“Well, I tried out freelance polytheist and that didn’t work, either. Actually, Tavis, today or yesterday I went to a Christmas pageant. I was listening to Christmas carols and I thought maybe I’m a Christian, because I’ve been doing a lot of reading in the last couple of weeks, I’m writing a piece for “The Washington Post” on religion.”

    “But a Christian in the generic sense, because when you look at the stories about Jesus Christ and you see what Christ stood for, there’s been a whole sort of a reevaluation of what Christianity means among free-thinking Christians.”

    ———–

    “My son Quinn, 24, believes in God. I did not know this until yesterday when I talked with him for this essay.

    “‘My image of God,’ he said, ‘is what Michaelangelo painted on the ceiling of the Sistine Chapel. God is a man stronger and more powerful than everybody else. I also believe that if you think about God, if you say his name all the time, then you will believe in him. It will be in your subconscious’

    “I had intended to write about what I had taught my child about God. But this piece instead is about what Quinn has taught me about God.”

    (The two links to the quotes will be provided when approved.)

  • Carl Vehse

    Here’s some quotes from the WaPost theologian, Sally Quinn:

    “And we just started a conversation, because the whole idea, I think, of religion should be that we all admire and respect each other’s religious views and no one condemns anyone else’s religious views as long as it doesn’t impose itself on other people. And I’m a great pluralist. I really believe in separation of church and state and I also believe that everybody has the right to believe or not to believe what he or she wants.”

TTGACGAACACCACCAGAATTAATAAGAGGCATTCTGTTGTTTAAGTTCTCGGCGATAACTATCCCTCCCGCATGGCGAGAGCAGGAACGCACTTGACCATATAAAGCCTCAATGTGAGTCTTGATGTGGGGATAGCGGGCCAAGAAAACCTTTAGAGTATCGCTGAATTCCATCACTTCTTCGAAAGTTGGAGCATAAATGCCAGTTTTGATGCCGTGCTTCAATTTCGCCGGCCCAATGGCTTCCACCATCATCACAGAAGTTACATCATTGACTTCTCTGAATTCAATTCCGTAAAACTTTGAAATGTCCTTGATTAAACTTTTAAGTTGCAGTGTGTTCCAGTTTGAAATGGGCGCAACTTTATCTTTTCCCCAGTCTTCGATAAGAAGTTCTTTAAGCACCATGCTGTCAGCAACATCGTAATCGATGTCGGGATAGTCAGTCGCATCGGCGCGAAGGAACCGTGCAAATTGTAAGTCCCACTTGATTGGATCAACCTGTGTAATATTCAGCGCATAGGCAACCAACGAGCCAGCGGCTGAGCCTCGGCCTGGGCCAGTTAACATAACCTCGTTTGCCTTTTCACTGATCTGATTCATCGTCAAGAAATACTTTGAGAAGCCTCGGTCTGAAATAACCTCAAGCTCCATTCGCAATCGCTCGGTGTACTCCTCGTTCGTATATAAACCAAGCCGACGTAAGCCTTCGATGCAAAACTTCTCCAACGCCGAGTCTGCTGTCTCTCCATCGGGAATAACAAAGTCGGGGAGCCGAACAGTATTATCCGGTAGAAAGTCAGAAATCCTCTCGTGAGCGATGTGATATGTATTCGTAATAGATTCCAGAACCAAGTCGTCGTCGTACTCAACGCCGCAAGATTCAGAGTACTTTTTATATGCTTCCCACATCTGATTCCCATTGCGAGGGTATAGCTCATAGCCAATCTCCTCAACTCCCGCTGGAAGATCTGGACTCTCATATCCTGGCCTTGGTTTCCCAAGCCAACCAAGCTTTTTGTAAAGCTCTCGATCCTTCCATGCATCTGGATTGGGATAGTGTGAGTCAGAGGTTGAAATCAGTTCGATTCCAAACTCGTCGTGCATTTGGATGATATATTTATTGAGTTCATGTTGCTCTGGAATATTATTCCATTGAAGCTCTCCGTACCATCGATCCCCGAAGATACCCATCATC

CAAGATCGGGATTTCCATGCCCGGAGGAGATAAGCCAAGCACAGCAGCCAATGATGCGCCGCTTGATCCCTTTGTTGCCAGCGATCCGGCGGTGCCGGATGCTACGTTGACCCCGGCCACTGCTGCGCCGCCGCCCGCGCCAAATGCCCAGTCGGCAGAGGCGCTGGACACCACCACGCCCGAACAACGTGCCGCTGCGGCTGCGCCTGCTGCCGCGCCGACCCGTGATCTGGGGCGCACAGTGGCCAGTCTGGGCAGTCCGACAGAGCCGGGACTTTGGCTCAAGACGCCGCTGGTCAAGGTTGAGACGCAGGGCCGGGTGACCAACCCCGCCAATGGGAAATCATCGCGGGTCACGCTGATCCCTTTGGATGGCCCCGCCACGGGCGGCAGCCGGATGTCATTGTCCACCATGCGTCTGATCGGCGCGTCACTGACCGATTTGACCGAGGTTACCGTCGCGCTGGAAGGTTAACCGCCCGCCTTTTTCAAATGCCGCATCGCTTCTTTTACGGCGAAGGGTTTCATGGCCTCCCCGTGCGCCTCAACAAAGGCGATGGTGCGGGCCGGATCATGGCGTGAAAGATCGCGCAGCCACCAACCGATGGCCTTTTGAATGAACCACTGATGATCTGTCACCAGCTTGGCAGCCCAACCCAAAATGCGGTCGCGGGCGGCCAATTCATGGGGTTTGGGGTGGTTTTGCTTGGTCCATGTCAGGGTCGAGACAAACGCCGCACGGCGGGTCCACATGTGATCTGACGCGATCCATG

“So I think one of the things that I’ve discovered is that most religions basically have the same tenets. It’s just that their rituals and their practices and their cultures are different.”

    “Well, I’ve tried out a number of descriptions as I keep making – I’m a work in progress, I guess you’d have to say. I’m not an atheist; I’m really not an agnostic, because I think that means you don’t know, and I think all of us are really agnostics, because nobody really knows. I tried out seeker, and that didn’t work.”

    “Well, I tried out freelance polytheist and that didn’t work, either. Actually, Tavis, today or yesterday I went to a Christmas pageant. I was listening to Christmas carols and I thought maybe I’m a Christian, because I’ve been doing a lot of reading in the last couple of weeks, I’m writing a piece for “The Washington Post” on religion.”

    “But a Christian in the generic sense, because when you look at the stories about Jesus Christ and you see what Christ stood for, there’s been a whole sort of a reevaluation of what Christianity means among free-thinking Christians.”

    ———–

    “My son Quinn, 24, believes in God. I did not know this until yesterday when I talked with him for this essay.

    “‘My image of God,’ he said, ‘is what Michaelangelo painted on the ceiling of the Sistine Chapel. God is a man stronger and more powerful than everybody else. I also believe that if you think about God, if you say his name all the time, then you will believe in him. It will be in your subconscious’

    “I had intended to write about what I had taught my child about God. But this piece instead is about what Quinn has taught me about God.”